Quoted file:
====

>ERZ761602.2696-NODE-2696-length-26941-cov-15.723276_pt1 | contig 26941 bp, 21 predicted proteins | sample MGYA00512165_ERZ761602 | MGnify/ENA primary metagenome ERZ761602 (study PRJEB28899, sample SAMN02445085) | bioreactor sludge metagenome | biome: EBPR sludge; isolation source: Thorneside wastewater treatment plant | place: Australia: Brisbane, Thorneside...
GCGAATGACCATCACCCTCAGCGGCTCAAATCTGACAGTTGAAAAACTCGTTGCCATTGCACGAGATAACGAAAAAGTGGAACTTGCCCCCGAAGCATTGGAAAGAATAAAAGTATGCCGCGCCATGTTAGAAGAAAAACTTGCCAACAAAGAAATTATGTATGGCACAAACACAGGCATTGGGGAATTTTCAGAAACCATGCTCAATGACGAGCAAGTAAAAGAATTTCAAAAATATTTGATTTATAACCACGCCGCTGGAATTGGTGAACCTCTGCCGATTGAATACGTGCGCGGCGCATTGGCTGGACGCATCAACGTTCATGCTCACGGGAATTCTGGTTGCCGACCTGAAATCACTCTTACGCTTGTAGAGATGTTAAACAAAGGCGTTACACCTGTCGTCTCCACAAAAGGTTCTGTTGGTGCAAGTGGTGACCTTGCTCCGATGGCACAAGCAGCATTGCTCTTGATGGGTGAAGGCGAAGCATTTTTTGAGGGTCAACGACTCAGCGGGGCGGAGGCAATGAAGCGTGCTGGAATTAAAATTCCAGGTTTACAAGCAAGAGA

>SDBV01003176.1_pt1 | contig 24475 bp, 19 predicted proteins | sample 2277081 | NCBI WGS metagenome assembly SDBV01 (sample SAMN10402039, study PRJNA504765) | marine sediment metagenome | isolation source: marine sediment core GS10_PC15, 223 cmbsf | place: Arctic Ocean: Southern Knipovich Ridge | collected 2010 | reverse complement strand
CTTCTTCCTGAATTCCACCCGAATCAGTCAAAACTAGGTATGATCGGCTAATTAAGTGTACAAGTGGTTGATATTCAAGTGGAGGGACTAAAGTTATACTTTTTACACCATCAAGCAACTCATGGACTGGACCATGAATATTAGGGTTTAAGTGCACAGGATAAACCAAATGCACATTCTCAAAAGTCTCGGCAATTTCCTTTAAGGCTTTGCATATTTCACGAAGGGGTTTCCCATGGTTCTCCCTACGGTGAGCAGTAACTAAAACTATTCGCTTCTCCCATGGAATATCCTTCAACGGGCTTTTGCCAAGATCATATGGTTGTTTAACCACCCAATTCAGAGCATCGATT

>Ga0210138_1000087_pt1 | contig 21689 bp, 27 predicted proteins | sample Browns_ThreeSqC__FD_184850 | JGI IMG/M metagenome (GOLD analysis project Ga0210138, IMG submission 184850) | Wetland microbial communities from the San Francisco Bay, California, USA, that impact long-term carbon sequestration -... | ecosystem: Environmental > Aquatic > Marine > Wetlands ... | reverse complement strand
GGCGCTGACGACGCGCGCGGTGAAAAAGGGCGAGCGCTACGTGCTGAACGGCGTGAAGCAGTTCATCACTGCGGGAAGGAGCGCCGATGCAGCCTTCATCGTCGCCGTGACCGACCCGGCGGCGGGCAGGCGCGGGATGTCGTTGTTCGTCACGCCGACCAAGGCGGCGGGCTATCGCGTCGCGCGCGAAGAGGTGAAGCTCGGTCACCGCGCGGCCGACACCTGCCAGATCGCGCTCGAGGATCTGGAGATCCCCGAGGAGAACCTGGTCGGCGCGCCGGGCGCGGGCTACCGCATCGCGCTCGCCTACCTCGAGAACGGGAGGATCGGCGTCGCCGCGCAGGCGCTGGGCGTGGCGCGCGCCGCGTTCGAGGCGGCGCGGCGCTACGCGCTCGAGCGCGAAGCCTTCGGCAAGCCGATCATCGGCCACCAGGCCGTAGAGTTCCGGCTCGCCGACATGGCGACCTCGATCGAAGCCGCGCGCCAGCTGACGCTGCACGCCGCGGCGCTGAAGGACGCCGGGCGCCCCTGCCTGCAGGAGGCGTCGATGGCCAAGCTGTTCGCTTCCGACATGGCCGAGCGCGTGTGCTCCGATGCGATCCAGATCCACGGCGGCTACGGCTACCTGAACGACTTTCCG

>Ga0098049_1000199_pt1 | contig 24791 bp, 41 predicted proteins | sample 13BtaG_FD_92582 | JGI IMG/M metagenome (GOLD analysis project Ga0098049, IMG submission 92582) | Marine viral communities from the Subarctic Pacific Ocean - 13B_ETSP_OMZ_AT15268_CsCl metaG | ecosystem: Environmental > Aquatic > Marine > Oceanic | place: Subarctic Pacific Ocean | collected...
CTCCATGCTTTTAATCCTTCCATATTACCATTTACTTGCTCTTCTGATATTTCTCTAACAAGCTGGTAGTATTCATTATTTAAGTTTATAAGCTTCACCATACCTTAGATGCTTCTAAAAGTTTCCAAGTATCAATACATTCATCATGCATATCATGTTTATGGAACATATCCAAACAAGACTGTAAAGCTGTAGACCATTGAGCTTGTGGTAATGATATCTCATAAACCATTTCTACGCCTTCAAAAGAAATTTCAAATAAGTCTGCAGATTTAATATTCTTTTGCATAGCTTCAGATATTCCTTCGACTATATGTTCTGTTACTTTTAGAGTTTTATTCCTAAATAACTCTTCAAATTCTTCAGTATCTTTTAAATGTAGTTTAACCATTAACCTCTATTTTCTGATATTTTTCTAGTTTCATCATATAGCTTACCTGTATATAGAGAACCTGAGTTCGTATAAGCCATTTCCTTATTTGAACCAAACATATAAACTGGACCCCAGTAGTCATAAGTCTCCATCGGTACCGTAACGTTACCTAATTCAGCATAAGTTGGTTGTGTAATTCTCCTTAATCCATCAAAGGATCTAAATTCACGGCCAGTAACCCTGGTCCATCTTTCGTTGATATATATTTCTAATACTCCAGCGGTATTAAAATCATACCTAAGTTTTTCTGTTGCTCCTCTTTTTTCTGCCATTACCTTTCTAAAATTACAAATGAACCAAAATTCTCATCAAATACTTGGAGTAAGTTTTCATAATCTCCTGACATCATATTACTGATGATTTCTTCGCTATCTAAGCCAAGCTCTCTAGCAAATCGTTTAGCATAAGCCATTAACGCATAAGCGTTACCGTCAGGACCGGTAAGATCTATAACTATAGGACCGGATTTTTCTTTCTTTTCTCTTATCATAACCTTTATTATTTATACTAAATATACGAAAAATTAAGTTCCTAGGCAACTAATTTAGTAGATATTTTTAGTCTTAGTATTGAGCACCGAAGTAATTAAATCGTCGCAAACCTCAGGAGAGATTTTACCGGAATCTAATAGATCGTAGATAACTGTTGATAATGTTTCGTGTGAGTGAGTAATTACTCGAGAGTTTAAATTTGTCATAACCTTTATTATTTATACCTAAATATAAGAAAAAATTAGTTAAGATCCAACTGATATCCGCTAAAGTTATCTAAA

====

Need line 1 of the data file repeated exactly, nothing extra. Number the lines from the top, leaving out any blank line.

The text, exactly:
>ERZ761602.2696-NODE-2696-length-26941-cov-15.723276_pt1 | contig 26941 bp, 21 predicted proteins | sample MGYA00512165_ERZ761602 | MGnify/ENA primary metagenome ERZ761602 (study PRJEB28899, sample SAMN02445085) | bioreactor sludge metagenome | biome: EBPR sludge; isolation source: Thorneside wastewater treatment plant | place: Australia: Brisbane, Thorneside...